Tuesday, March 16, 2010

The Palestinian Strategy: A look back

Back in 2002, Stratfor published the following, excellent analysis of Palestinian strategic thinking, and how it fit into regional trends. It was offered as a free intelligence analysis at the time, the kind they urge subscribers to pass on as a way of increasing their membership, so I'm not breaking any copyrights that I'm aware of.

As the United States undergoes a rather public and acrimonious process of review regarding Israel's role in the American alliance network, it is worth looking back at how the geopolitical environment, core motivations and dynamics driving the Israel-Palestinian conflict have changed since 2002, and how they have not. Enjoy.

The Palestinian Strategy
24 June 2002


It is difficult to see the strategy behind Palestinian tactics. Suicide bombing has clearly become a mainstream Palestinian tactic, one that makes the creation of a Palestinian state in the West Bank and Gaza Strip unlikely to the point of impossibility. It not only locks Israel into a war-fighting mode but also eases diplomatic pressure on Israel to make a settlement. The Palestinians know this. So why have the Palestinians adopted this tactic?

The answer lies in what must be a fundamental strategic shift on the part of the Palestinians. They no longer see the creation of a rump Palestinian state as a feasible or desirable end. Rather, despite the hardship of an extremely extended struggle, they have moved toward a strategy whose only goal must be the destruction of Israel. Since that is hardly likely to happen any time soon, the Palestinians must see forces at work in the Islamic world that make this goal conceivable and not just a fantasy.


Embedded in the ongoing Palestinian-Israeli war is the fundamental question: What is the ultimate Palestinian strategy? We see the tactics unfolding daily, but it is neither clear what the Palestinians expect to achieve nor what strategy links these tactics to their ultimate goal.

The suicide bombing campaign, involving both Hamas and Al Aqsa Martyrs, a unit of Fatah, is a well-defined and well-coordinated, mainstream Palestinian movement, not an errant action by splinter groups. Certainly, the Palestinians do not expect to be able to defeat Israel militarily by conducting suicide attacks. Nor do they expect to succeed at driving a wedge between Israel and the United States. To the contrary, the Palestinians are quite sophisticated managers of Western public opinion, and they understand that the suicide attacks decrease the probability of such an outcome, regardless of Israeli response.

The lack of strategic clarity stems from the murkiness of their ultimately incompatible goals. Palestinian leader Yasser Arafat's public goal, and the foundation of all third-party peace efforts, is to create an independent Palestinian state on the West Bank and in Gaza. There are, however, two other possible goals: to reclaim all of the lost territories and create a Palestinian state throughout the former Palestine, not incidentally destroying Israel, or to reconcile the two goals and create a hybrid of a smaller Palestinian state as a springboard for broader operations aimed at ultimately defeating and occupying Israel.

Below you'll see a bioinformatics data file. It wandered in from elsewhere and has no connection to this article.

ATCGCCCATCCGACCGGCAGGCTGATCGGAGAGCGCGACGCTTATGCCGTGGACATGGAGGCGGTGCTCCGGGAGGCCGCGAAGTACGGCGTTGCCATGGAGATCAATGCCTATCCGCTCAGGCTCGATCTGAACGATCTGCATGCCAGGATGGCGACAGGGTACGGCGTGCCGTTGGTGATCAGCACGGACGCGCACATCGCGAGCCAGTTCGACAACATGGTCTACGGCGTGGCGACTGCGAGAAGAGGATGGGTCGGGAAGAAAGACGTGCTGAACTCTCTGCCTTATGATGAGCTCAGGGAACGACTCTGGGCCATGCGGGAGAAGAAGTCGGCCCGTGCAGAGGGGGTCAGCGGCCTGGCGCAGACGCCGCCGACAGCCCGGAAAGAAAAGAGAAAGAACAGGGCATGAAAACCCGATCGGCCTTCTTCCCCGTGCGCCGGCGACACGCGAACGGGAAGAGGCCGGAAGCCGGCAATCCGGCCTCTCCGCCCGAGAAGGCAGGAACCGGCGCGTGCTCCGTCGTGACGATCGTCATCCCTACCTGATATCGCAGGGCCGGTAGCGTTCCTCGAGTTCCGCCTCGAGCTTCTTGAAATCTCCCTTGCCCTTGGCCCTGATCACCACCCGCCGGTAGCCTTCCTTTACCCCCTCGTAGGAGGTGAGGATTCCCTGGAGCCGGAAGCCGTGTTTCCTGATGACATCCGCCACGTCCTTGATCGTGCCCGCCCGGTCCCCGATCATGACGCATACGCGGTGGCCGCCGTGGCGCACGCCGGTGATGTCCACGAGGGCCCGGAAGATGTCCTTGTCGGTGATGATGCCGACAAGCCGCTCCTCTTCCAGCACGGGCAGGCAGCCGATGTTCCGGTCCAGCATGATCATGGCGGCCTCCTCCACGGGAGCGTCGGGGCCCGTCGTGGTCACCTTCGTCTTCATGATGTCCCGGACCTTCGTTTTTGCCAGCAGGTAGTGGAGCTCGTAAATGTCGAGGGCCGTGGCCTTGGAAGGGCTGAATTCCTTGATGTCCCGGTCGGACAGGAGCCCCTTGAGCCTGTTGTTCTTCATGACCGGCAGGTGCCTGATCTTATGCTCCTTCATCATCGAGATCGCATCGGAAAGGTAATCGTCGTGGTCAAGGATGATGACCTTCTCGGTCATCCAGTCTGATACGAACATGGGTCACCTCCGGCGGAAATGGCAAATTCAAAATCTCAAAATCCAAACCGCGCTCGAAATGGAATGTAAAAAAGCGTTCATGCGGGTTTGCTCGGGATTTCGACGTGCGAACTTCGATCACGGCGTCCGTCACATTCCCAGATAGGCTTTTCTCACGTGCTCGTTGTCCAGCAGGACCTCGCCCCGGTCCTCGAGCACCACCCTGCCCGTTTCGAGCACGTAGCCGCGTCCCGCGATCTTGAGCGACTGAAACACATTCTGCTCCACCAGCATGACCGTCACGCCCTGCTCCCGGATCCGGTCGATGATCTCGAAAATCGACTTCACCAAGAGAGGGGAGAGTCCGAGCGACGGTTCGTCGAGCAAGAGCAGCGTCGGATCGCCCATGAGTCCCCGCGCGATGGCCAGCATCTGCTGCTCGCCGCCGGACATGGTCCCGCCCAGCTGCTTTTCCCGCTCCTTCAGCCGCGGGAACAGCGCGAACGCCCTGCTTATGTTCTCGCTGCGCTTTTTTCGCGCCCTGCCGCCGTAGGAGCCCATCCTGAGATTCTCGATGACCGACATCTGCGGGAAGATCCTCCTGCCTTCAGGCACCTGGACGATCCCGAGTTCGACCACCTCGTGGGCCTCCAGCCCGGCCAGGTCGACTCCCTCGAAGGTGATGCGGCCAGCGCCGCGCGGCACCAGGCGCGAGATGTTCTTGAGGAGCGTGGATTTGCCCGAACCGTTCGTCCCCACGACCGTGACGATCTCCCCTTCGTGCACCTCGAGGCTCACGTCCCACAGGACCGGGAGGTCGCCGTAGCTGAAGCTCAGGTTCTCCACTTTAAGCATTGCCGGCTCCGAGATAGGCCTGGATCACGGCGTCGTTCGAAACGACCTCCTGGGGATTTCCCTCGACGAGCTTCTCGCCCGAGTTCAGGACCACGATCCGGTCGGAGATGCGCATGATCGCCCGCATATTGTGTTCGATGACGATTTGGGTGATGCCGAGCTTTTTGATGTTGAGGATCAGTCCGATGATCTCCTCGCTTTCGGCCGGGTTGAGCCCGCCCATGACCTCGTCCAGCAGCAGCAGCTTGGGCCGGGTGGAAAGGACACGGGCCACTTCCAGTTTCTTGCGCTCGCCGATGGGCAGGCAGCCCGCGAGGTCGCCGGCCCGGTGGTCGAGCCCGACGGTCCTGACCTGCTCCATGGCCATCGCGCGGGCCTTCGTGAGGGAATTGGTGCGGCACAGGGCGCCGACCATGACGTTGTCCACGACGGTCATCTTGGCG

The Palestinians' current tactics are only slightly compatible with a strategy aimed at creating a Palestinian state in the West Bank and Gaza. For this to be their goal, the Palestinians would have to believe that the bombing campaign will drive a wedge between the Israeli government and the Israeli public who will demand an end to the war and willingly give the Palestinians an independent state in return, overriding any security considerations of the Israeli government. The Palestinians observed a similar process take place over the Israeli occupation of southern Lebanon. Possibly they believe they can achieve the same end on a much grander scale through this campaign.

Were this the goal, it would suffer from two serious defects. Historically, bombing campaigns designed to drive a wedge between the public and the regime have failed. When delivered from the air -- as in the Battle of Britain or the bombings of Germany, Japan or Vietnam -- they did not succeed, even at much greater numbers of casualties than are likely to be experienced in Israel.

The Palestinians must be aware that bombing campaigns against the homeland tend to fail. They also know Israeli sentiment very well and are too sophisticated to believe this campaign will result in a groundswell in Israel demanding negotiations. Quite the contrary, it is likely to freeze Israeli public opinion in an intransigent mode.

But even if the suicide bombings forced Israel to capitulate on creating a Palestinian state, a Palestine consisting of the West Bank and Gaza would be an untenable solution, and the leadership knows it. First, a consensus would never be reached, and someone would object sufficiently to organize new attacks and undermine any agreement.